Africa is the Final Market
A farmer picks up his mobile phone to text message his contact in the market. He wants to know what the prices are today and if the time is right to sell his products. He also needs to find out where the lorry driver is and when he might show up to pick up his goods. And although the farmer spends a considerable percentage of his income on the phone credit needed to send his SMS messages its better than a three-day walk to meet a buyer who isn’t there or who doesn’t want to buy his products. The mobile phone is the centerpiece of this story. It has become the poster child example of the entire ICT4D agenda and builds on the feeling that ICTs improve people’s lives. Mobile phones and access to information are now central to a sector tasked with improving the livelihood of marginalized communities around the world. Few are in a position to question the growing desire for the wholesale implementation of ICTs everywhere.
But what we fail to recognize is the origins of our own ideas, the technologies we use and the power structures we inadvertently introduce. What was once an innocent effort by many to bridge a growing digital divide has turned into a ‘sure-fire’ grant proposal and lucrative business in the process. Mobile communication is spreading in Africa as if it were the most addictive drug. Houses in rural communities are being turned into sponsored billboards with the inhabitants dependent on both the phone credit they sell and consume. Sometimes spending up to 40% of their income on mobile phone credit valued in seconds (a mobile phone unit is measured in 59 seconds). As a result, the ICT4D community is witnessing an explosion of projects while the ‘telcos’ (African telecom companies) fight ruthlessly for market share. As NGOs donate computers and mobile phones the telecom companies give sim cards away for free and spend enormous sums promoting their complex calling structures. Each side organizes massive campaigns needed to entice the user, getting them to register for their services and make loyal to their brand of calling. In turn, African governments depend on the NGOs for foreign aid while the telecom companies have become Africa’s most important taxpayer. This means few in a position of power are willing to question their motives, means or tactics. In this mad rush little space is given to local actors who maintain their own vision for the future. This scenario leaves open an empty space for critical questions.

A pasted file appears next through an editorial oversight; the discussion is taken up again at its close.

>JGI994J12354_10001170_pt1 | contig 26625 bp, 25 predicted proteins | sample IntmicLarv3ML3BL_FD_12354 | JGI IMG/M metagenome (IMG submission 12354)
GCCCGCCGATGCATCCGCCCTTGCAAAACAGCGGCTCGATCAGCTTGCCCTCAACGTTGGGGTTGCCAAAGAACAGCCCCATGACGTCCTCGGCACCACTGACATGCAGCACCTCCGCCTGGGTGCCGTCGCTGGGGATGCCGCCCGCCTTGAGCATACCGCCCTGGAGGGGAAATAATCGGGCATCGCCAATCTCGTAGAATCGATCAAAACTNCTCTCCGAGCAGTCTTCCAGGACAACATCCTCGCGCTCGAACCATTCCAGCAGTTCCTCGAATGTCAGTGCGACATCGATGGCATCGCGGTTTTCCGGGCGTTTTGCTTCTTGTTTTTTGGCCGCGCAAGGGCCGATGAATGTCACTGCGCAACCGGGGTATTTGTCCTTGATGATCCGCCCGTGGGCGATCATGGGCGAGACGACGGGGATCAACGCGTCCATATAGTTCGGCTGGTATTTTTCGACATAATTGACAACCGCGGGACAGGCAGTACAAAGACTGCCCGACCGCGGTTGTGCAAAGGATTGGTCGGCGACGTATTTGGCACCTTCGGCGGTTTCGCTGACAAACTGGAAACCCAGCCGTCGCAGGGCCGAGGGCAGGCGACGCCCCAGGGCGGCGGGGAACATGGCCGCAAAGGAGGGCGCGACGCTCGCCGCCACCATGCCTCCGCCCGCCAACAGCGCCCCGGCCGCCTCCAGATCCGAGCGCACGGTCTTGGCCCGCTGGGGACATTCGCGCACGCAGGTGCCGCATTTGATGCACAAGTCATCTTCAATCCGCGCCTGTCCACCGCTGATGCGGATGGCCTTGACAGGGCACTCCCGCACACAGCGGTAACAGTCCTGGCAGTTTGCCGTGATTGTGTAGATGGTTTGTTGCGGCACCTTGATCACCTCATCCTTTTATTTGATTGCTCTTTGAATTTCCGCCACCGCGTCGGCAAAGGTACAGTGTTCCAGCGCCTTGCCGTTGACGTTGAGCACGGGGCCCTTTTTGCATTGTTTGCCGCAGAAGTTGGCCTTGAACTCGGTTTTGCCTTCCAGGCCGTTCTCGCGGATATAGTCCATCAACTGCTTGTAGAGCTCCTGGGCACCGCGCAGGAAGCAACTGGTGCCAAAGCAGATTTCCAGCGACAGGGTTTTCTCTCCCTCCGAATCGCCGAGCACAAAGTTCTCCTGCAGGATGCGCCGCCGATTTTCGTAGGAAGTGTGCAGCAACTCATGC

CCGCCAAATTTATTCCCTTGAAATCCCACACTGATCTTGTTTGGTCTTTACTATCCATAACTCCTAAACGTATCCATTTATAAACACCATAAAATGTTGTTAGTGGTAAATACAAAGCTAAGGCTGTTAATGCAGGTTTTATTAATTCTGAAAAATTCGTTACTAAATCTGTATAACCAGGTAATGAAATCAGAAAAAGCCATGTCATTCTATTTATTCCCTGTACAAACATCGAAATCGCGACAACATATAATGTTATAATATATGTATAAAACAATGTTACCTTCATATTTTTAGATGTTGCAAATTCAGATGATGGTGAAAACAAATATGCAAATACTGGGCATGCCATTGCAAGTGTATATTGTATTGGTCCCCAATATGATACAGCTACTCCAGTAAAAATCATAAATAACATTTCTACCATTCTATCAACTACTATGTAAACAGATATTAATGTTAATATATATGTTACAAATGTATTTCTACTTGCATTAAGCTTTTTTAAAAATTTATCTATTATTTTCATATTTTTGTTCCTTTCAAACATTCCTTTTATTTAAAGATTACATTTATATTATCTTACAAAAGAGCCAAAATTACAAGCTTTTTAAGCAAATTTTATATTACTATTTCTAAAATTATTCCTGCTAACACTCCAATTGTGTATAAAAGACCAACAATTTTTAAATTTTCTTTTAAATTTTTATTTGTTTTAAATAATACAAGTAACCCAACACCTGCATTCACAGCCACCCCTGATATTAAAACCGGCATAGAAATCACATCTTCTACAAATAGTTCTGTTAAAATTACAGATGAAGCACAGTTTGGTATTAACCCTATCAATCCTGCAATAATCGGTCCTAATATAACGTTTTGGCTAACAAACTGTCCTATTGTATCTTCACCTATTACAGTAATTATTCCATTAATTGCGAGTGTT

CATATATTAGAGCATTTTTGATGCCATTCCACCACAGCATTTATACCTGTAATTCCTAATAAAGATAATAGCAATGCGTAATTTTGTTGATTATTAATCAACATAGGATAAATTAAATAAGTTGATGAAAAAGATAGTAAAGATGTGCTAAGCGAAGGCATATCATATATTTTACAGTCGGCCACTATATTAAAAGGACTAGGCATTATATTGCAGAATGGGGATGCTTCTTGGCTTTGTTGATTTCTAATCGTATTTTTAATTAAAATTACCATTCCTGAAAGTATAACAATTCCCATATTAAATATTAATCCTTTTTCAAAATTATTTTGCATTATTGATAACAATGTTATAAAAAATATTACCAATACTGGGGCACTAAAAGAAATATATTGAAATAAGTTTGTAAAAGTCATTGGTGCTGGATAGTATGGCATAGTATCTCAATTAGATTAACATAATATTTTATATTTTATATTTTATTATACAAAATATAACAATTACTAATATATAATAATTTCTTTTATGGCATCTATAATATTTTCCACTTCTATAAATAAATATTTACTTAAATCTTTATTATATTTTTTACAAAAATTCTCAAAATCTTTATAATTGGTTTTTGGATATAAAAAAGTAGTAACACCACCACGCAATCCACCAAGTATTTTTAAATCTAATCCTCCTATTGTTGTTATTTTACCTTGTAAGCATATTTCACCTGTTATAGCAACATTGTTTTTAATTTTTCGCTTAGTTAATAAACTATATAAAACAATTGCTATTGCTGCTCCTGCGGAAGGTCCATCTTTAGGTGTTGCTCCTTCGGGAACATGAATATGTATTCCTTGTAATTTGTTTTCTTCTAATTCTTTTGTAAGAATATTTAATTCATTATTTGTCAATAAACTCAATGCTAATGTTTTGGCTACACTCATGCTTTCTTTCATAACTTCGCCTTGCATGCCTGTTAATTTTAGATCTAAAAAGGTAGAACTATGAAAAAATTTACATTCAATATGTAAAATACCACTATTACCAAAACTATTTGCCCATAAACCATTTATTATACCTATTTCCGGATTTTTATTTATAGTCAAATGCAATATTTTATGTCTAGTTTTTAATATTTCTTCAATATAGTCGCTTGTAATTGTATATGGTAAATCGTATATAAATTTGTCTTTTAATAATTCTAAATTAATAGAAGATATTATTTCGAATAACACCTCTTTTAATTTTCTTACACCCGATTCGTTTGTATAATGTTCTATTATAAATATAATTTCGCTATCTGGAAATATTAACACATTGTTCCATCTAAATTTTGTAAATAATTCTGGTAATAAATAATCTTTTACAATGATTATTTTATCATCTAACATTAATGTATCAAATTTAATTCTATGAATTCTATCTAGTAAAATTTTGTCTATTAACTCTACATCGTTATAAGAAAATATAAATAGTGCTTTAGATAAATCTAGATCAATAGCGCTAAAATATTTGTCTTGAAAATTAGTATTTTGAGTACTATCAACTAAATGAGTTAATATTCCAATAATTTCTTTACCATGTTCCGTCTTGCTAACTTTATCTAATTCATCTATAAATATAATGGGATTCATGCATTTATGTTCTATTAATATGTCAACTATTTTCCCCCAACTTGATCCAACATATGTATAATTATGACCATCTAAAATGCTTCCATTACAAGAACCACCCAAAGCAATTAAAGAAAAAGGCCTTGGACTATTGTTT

Multinationals can be seen across Africa using their NGO proxies to facilitate market research. Some might argue this ‘stealth’ approach is used to sneak in under the political and social radar. As an NGO you can conduct surveys and use mobile phones as a tool for collecting and profiling users. Free mobile phone credit is enough to get even the most disenfranchised person to participate. In this business mobile phone numbers are traded in the tens of thousands. NGOs answer only to the government bureaucracy, structures they otherwise help design and now make dependent. As an NGO you ask for permission and coordinate your activities with the very people who rely on your funds.
Corporations are eager to participate and somewhere along the way have merged with nonprofits to form new hybrids. It is not uncommon to hear someone from Google giving a presentation where they switch between corporate and nonprofit activities with ease. Sometimes even getting confused as to which project falls under the corporate or nonprofit umbrella (as seen at the 2008 Picnic in Amsterdam and the 2009 World Water Forum in Turkey) resulting in a constant barrage of disclaimers reaffirming that ‘all statements made are unofficial.’ Most people talk about where they think the Google rep is at the moment, or what might have been discussed at the last Grameen meeting, so forget the CIA agents of the past.
Let’s be clear, the interest of these multinationals and NGOs is strictly Business. Conjuring romantic notions of the Wild West, Africa is increasingly seen as the world’s last frontier. The quick uptake in mobile and Internet sends a clear signal to organizations the world over and Africa presents an untapped market opportunity with a billion potential customers. At the same time the development aid sector is under increasing pressure and the success of ICTs offer some cool comfort and relief in an otherwise increasingly hostile world. It is not uncommon to find corporate representatives dining with NGO staff at posh hotel chains. Informal pool bar chats about the potential to connect rural Africa with smart technologies and networked solutions. Often these discussions unknowingly build the case for ‘needed’ hardware and software produced elsewhere, the foreign glue that makes the market both visible and viable for business. As Geert Lovink explains, ‘Africa is the final market.’